Charney claims that fashion is about sexuality. And he claims that the “sweatshop-free” environment which he provides his workers is more important than the way the models are portrayed. But should we really need to be tricked into buying clothes that were made under decent conditions, by workers who were paid enough? American Apparel is lauded for its “generous” salaries, but in Los Angeles, that’s only a living wage. Charney’s supposed virtue is really just basic decency, and reveals his essential superficiality and misogyny. All a beautiful woman wants is pants (they do make me feel smarter!)? And all a beautiful man wants is grime and kooky glasses? Because that's what American Apparel seems to be offering men.

The culture of American Apparel is to create what are really kind of boring clothes (they’re cotton, so what if the colors are a little unusual?) and convince the buyers that they are purchasing an edge, that they are purchasing sex. And as for the righteous feeling that American Apparel wants you to have when you buy their clothes - just remember that the workers are just getting the treatment that they deserve. And it’s women who are losing.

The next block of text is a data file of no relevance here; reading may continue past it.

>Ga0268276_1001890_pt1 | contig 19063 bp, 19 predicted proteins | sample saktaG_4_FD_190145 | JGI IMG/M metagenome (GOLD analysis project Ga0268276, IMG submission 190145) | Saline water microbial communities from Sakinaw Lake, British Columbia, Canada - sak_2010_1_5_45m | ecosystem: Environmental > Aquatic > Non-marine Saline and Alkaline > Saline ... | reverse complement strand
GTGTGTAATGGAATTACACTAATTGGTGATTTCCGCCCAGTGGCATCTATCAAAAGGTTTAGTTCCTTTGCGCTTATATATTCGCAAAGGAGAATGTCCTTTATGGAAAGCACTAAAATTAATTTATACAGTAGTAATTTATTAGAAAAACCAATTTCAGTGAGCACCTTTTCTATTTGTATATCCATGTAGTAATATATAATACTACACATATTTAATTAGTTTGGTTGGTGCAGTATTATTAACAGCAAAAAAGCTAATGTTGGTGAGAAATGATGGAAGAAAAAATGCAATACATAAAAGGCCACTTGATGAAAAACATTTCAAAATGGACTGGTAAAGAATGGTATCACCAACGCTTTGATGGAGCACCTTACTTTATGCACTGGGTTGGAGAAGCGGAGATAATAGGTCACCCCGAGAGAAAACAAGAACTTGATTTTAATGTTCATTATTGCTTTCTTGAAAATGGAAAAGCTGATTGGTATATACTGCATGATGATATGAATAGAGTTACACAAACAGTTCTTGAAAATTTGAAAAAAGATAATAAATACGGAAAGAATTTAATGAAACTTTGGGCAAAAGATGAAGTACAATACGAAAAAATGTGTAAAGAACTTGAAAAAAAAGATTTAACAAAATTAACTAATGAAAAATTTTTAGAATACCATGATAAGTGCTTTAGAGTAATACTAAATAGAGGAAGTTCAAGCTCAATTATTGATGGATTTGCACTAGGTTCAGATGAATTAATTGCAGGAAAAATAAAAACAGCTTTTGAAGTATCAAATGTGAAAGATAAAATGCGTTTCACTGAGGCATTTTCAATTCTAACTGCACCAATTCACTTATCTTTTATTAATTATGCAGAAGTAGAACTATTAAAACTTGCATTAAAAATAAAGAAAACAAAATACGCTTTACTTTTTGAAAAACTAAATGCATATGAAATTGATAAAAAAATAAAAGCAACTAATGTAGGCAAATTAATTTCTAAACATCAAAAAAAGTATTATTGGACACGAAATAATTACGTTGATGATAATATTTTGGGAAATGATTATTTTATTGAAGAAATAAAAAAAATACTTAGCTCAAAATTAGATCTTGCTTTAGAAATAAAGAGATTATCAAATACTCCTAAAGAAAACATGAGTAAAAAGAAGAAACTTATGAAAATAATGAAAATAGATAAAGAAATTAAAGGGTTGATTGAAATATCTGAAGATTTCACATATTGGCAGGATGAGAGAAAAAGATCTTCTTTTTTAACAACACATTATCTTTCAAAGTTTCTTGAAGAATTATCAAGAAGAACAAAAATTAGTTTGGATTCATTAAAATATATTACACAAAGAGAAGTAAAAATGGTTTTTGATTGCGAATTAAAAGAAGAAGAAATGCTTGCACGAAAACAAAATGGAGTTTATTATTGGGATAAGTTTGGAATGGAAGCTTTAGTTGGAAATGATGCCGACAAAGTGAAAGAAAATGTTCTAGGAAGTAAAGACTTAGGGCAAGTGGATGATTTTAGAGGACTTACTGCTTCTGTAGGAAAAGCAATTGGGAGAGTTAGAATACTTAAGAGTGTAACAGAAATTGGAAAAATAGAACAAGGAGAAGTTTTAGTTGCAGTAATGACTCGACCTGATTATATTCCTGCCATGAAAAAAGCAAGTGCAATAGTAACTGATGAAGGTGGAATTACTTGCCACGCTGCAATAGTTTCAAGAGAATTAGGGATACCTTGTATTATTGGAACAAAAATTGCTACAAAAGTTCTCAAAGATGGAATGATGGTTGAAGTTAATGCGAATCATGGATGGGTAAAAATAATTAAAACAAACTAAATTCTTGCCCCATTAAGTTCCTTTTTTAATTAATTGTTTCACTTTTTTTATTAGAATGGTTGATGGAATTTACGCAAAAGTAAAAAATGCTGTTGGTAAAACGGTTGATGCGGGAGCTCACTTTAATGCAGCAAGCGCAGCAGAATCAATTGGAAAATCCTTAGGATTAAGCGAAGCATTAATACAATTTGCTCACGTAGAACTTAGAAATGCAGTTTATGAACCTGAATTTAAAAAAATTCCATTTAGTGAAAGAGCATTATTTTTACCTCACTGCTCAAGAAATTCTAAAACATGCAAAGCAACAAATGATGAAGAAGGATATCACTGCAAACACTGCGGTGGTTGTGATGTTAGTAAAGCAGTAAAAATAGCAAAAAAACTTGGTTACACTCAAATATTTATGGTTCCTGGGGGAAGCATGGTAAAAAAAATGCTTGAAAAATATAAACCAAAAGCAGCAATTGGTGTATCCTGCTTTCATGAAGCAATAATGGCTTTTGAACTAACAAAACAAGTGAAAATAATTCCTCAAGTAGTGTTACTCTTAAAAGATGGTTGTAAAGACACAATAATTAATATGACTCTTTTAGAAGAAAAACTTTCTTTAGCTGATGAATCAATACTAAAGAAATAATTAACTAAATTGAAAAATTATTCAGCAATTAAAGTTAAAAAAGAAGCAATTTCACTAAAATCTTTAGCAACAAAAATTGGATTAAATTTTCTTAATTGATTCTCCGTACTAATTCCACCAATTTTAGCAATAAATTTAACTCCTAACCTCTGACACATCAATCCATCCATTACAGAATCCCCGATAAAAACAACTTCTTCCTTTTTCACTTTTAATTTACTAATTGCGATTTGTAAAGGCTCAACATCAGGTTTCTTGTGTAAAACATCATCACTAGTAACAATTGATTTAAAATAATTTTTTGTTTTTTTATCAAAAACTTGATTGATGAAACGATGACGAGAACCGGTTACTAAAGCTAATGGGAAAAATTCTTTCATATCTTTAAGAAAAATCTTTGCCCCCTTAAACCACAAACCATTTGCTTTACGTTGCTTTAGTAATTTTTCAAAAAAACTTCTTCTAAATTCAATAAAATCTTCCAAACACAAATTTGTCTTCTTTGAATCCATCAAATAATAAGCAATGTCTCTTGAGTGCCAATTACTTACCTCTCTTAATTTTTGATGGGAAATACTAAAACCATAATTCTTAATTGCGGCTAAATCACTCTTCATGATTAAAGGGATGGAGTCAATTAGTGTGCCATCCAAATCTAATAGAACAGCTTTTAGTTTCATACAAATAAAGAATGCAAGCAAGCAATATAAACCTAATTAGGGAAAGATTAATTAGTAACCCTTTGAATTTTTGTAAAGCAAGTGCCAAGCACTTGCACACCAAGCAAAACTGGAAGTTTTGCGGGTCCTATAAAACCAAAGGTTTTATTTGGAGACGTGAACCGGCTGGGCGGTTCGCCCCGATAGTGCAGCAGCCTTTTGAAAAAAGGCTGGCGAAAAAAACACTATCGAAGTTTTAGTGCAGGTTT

At October 23, 2008 at 8:36 PM , Anonymous Anonymous said...

I think that you are being a little bit reactionary in you opinion of this company. Selling sexy is not the same thing as selling sex. Their men's collection takes a thumbprint off of the Jerusalem Gay Parade lineup, but maybe they are appealing to in-home, in-the-closet lesbians in their female line of clothing. Looking at the butt of a female that looks like she walked out of a refrigerator is not even sexy. It gives me goosebumps.

At October 24, 2008 at 3:14 PM , Anonymous Anonymous said...

Well, I don't think they're selling sex. However, I do agree that that's unacceptable objectification of women.

At October 25, 2008 at 9:46 PM , Anonymous Anonymous said...

So just who is being oppressed here, the models, who are handsomely paid for their services? I grant that there are groups who are so disadvantaged that they cannot stick up for themselves, and so more privileged individuals must provide "a voice for the voiceless" -- slaves who depended to an extent on the agitation of white abolitionists, for example. But note several crucial features of such a relationship: